(HealthDay)—Patients age 70 or older are at greater risk of unanticipated hospital admission within 30 days of ambulatory surgery, even after adjusting for comorbidities, according to a study published online July 22 in the Journal of the American Geriatrics Society.
Gildasio S. De Oliveira Jr., M.D., from the Northwestern University Feinberg School of Medicine in Chicago, and colleagues analyzed data from the 2012 National Surgical Quality Improvement Project to assess the impact of age on unanticipated hospital admission within 30 days of ambulatory surgery.
The researchers found that there were 1,370 hospital admissions (2.5 percent) among the 53,667 ambulatory surgical cases evaluated. Age (<70 versus ≥70 years) was independently associated with hospital admission (odds ratio, 1.54), when adjusting for potential confounders. Comorbidities, including renal failure, chronic obstructive pulmonary disease, current cancer treatment, diabetes mellitus, and history of amputation or revascularization, were also associated with greater likelihood of hospital admission.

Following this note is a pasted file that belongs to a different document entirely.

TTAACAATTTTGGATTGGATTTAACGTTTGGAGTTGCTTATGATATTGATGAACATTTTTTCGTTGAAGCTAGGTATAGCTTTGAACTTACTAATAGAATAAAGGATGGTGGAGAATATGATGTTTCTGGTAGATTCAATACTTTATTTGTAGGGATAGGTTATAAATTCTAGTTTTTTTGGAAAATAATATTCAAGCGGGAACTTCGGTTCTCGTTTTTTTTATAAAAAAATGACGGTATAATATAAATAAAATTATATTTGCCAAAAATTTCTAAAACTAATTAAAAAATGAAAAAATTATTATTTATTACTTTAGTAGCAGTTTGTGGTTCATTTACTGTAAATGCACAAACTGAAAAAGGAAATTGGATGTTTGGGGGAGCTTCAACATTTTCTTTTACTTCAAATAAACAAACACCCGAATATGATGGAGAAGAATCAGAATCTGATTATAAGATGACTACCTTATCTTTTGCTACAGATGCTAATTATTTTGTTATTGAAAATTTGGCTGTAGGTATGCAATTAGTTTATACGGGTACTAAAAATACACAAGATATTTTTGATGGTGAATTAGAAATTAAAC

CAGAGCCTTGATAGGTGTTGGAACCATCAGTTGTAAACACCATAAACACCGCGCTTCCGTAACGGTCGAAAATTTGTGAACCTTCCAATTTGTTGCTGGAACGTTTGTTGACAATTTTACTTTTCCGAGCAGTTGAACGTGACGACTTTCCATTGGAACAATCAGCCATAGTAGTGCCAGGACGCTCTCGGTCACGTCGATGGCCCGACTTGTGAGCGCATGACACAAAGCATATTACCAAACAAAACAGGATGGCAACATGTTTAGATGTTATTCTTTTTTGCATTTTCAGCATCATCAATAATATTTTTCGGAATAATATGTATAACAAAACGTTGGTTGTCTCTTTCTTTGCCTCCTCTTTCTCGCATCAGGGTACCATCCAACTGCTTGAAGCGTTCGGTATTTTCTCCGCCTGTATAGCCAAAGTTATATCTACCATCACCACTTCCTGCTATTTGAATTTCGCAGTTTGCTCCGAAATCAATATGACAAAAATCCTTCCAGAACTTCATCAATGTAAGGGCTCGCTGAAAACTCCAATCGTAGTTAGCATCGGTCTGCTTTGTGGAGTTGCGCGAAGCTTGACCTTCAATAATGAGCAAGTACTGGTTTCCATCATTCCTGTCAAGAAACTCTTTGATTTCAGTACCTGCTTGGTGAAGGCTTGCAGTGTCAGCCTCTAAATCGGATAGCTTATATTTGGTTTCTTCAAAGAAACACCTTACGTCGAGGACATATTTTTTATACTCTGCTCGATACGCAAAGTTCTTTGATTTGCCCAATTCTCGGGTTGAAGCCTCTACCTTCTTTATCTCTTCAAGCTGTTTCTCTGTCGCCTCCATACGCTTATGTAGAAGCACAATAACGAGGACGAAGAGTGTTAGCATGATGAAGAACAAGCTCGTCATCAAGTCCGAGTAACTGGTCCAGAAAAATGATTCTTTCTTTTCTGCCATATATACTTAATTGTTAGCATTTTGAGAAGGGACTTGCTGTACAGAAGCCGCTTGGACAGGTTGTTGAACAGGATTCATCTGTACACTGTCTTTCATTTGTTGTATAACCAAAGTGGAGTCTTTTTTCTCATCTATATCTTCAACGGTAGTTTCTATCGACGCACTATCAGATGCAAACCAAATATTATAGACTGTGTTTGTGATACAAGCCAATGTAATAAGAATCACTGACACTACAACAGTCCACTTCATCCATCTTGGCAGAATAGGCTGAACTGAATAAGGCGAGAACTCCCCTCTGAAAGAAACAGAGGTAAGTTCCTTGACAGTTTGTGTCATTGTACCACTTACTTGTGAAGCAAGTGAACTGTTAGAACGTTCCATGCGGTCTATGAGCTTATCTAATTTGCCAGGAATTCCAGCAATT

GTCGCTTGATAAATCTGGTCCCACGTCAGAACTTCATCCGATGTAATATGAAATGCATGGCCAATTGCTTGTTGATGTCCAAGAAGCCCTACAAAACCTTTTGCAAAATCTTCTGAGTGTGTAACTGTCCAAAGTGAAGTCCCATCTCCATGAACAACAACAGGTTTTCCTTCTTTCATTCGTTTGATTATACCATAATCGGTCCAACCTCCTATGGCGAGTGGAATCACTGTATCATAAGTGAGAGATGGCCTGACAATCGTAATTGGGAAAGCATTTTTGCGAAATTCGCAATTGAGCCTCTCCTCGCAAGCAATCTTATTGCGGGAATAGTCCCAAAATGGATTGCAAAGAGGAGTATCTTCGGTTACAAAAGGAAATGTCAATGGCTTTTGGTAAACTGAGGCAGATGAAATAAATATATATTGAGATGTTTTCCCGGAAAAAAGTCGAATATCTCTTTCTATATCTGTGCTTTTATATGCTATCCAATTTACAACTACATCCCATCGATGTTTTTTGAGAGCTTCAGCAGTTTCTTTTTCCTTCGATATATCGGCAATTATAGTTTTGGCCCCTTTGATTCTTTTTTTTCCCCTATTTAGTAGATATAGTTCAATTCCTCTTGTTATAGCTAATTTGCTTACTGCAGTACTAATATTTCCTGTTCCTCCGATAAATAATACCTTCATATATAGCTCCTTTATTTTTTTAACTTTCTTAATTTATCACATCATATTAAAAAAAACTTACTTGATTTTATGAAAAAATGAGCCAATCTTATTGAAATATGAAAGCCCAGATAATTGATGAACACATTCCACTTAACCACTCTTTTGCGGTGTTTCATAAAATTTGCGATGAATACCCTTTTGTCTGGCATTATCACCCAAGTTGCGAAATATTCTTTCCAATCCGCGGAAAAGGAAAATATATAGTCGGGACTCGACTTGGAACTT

"Interventions to improve transitions of care for older adults after ambulatory surgery are needed," the authors write.
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